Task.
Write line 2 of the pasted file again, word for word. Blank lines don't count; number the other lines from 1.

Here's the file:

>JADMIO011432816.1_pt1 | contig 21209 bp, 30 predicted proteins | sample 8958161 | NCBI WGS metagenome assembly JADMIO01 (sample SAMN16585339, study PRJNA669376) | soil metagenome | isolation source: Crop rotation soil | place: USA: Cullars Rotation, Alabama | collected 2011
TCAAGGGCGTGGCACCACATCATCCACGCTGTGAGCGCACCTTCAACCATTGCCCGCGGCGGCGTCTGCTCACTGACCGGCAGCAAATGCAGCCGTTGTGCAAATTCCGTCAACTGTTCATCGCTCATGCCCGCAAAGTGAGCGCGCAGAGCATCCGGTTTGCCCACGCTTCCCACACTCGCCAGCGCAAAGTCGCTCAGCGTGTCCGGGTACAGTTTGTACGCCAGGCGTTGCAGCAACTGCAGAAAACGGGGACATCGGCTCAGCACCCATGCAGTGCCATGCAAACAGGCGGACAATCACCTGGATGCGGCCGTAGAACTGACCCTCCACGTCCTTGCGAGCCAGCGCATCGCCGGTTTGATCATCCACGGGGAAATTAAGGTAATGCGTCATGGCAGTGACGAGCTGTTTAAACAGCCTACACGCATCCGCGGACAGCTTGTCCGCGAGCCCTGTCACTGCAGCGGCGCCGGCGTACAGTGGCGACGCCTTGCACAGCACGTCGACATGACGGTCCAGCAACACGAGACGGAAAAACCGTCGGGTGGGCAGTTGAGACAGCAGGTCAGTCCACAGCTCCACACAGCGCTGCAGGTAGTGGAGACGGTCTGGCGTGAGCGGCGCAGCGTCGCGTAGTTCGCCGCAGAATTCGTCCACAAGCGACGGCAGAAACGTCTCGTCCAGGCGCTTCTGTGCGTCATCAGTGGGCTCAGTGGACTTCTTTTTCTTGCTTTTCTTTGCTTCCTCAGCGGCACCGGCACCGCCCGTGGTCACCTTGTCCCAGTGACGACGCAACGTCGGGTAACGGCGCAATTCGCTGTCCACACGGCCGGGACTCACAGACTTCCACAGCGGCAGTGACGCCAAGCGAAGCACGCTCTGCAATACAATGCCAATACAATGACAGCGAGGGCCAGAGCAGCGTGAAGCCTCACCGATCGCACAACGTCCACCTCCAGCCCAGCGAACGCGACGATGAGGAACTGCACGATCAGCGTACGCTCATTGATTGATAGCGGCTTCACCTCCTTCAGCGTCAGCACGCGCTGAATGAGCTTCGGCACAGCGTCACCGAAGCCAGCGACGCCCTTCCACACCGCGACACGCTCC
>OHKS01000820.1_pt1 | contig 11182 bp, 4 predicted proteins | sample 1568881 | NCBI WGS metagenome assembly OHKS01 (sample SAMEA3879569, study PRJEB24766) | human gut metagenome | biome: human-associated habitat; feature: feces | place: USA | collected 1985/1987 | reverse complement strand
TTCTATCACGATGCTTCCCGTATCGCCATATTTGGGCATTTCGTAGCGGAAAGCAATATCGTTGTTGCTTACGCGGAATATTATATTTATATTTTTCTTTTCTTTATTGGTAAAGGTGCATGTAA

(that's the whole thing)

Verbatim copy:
TCAAGGGCGTGGCACCACATCATCCACGCTGTGAGCGCACCTTCAACCATTGCCCGCGGCGGCGTCTGCTCACTGACCGGCAGCAAATGCAGCCGTTGTGCAAATTCCGTCAACTGTTCATCGCTCATGCCCGCAAAGTGAGCGCGCAGAGCATCCGGTTTGCCCACGCTTCCCACACTCGCCAGCGCAAAGTCGCTCAGCGTGTCCGGGTACAGTTTGTACGCCAGGCGTTGCAGCAACTGCAGAAAACGGGGACATCGGCTCAGCACCCATGCAGTGCCATGCAAACAGGCGGACAATCACCTGGATGCGGCCGTAGAACTGACCCTCCACGTCCTTGCGAGCCAGCGCATCGCCGGTTTGATCATCCACGGGGAAATTAAGGTAATGCGTCATGGCAGTGACGAGCTGTTTAAACAGCCTACACGCATCCGCGGACAGCTTGTCCGCGAGCCCTGTCACTGCAGCGGCGCCGGCGTACAGTGGCGACGCCTTGCACAGCACGTCGACATGACGGTCCAGCAACACGAGACGGAAAAACCGTCGGGTGGGCAGTTGAGACAGCAGGTCAGTCCACAGCTCCACACAGCGCTGCAGGTAGTGGAGACGGTCTGGCGTGAGCGGCGCAGCGTCGCGTAGTTCGCCGCAGAATTCGTCCACAAGCGACGGCAGAAACGTCTCGTCCAGGCGCTTCTGTGCGTCATCAGTGGGCTCAGTGGACTTCTTTTTCTTGCTTTTCTTTGCTTCCTCAGCGGCACCGGCACCGCCCGTGGTCACCTTGTCCCAGTGACGACGCAACGTCGGGTAACGGCGCAATTCGCTGTCCACACGGCCGGGACTCACAGACTTCCACAGCGGCAGTGACGCCAAGCGAAGCACGCTCTGCAATACAATGCCAATACAATGACAGCGAGGGCCAGAGCAGCGTGAAGCCTCACCGATCGCACAACGTCCACCTCCAGCCCAGCGAACGCGACGATGAGGAACTGCACGATCAGCGTACGCTCATTGATTGATAGCGGCTTCACCTCCTTCAGCGTCAGCACGCGCTGAATGAGCTTCGGCACAGCGTCACCGAAGCCAGCGACGCCCTTCCACACCGCGACACGCTCC